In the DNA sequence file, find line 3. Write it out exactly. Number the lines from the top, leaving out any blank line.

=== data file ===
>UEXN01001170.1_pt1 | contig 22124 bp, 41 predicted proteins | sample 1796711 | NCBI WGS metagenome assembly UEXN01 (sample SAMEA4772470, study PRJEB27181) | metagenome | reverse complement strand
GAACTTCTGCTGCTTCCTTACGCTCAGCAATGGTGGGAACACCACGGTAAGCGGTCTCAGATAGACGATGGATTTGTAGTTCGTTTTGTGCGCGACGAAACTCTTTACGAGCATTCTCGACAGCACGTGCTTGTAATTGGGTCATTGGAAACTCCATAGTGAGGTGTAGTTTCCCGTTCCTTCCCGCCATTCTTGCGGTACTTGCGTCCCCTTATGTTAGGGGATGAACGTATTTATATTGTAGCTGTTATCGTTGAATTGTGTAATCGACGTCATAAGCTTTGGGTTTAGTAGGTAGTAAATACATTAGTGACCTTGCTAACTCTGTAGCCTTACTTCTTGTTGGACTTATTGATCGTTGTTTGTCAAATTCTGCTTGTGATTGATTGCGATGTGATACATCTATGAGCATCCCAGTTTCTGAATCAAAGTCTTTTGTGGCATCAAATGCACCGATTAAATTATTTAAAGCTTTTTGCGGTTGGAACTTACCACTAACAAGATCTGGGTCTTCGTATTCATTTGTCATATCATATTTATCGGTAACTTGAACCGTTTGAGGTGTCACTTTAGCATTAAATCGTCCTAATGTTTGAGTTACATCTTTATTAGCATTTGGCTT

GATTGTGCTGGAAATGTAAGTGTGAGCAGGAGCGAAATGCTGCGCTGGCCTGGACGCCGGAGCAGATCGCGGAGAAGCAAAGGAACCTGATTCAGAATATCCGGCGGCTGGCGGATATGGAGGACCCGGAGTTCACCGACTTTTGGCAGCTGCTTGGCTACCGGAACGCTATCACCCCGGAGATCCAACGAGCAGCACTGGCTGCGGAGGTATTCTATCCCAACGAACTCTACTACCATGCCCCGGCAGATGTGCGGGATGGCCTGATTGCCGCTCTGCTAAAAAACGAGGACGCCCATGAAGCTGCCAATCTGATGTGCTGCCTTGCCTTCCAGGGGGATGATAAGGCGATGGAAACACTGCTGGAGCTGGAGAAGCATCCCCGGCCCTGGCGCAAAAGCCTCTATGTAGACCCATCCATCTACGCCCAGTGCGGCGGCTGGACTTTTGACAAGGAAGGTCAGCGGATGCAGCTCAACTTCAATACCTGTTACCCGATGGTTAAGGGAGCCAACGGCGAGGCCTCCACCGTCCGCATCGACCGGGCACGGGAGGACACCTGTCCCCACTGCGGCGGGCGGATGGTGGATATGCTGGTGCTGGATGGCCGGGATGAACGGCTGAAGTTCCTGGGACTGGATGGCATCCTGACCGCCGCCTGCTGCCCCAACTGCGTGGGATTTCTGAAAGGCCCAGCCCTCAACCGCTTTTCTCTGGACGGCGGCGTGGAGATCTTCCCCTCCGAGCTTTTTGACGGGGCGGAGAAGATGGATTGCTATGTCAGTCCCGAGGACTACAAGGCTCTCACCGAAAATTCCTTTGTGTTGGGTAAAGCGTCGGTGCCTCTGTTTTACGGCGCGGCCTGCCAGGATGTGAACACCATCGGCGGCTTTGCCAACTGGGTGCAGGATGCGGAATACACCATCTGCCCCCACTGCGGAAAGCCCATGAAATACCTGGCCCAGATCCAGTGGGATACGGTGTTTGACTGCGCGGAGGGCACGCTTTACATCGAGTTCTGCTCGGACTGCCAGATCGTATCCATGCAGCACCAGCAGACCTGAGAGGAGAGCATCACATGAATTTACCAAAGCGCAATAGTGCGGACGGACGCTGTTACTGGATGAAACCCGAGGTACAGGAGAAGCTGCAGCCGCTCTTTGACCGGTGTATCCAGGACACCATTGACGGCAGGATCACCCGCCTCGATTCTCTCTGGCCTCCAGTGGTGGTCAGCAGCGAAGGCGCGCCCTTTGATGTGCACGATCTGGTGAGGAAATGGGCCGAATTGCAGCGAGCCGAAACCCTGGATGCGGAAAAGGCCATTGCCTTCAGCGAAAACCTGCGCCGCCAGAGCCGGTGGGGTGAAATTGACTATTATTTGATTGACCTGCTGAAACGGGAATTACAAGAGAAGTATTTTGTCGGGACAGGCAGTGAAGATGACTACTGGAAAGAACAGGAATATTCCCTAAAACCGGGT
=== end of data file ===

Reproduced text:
GATTGTGCTGGAAATGTAAGTGTGAGCAGGAGCGAAATGCTGCGCTGGCCTGGACGCCGGAGCAGATCGCGGAGAAGCAAAGGAACCTGATTCAGAATATCCGGCGGCTGGCGGATATGGAGGACCCGGAGTTCACCGACTTTTGGCAGCTGCTTGGCTACCGGAACGCTATCACCCCGGAGATCCAACGAGCAGCACTGGCTGCGGAGGTATTCTATCCCAACGAACTCTACTACCATGCCCCGGCAGATGTGCGGGATGGCCTGATTGCCGCTCTGCTAAAAAACGAGGACGCCCATGAAGCTGCCAATCTGATGTGCTGCCTTGCCTTCCAGGGGGATGATAAGGCGATGGAAACACTGCTGGAGCTGGAGAAGCATCCCCGGCCCTGGCGCAAAAGCCTCTATGTAGACCCATCCATCTACGCCCAGTGCGGCGGCTGGACTTTTGACAAGGAAGGTCAGCGGATGCAGCTCAACTTCAATACCTGTTACCCGATGGTTAAGGGAGCCAACGGCGAGGCCTCCACCGTCCGCATCGACCGGGCACGGGAGGACACCTGTCCCCACTGCGGCGGGCGGATGGTGGATATGCTGGTGCTGGATGGCCGGGATGAACGGCTGAAGTTCCTGGGACTGGATGGCATCCTGACCGCCGCCTGCTGCCCCAACTGCGTGGGATTTCTGAAAGGCCCAGCCCTCAACCGCTTTTCTCTGGACGGCGGCGTGGAGATCTTCCCCTCCGAGCTTTTTGACGGGGCGGAGAAGATGGATTGCTATGTCAGTCCCGAGGACTACAAGGCTCTCACCGAAAATTCCTTTGTGTTGGGTAAAGCGTCGGTGCCTCTGTTTTACGGCGCGGCCTGCCAGGATGTGAACACCATCGGCGGCTTTGCCAACTGGGTGCAGGATGCGGAATACACCATCTGCCCCCACTGCGGAAAGCCCATGAAATACCTGGCCCAGATCCAGTGGGATACGGTGTTTGACTGCGCGGAGGGCACGCTTTACATCGAGTTCTGCTCGGACTGCCAGATCGTATCCATGCAGCACCAGCAGACCTGAGAGGAGAGCATCACATGAATTTACCAAAGCGCAATAGTGCGGACGGACGCTGTTACTGGATGAAACCCGAGGTACAGGAGAAGCTGCAGCCGCTCTTTGACCGGTGTATCCAGGACACCATTGACGGCAGGATCACCCGCCTCGATTCTCTCTGGCCTCCAGTGGTGGTCAGCAGCGAAGGCGCGCCCTTTGATGTGCACGATCTGGTGAGGAAATGGGCCGAATTGCAGCGAGCCGAAACCCTGGATGCGGAAAAGGCCATTGCCTTCAGCGAAAACCTGCGCCGCCAGAGCCGGTGGGGTGAAATTGACTATTATTTGATTGACCTGCTGAAACGGGAATTACAAGAGAAGTATTTTGTCGGGACAGGCAGTGAAGATGACTACTGGAAAGAACAGGAATATTCCCTAAAACCGGGT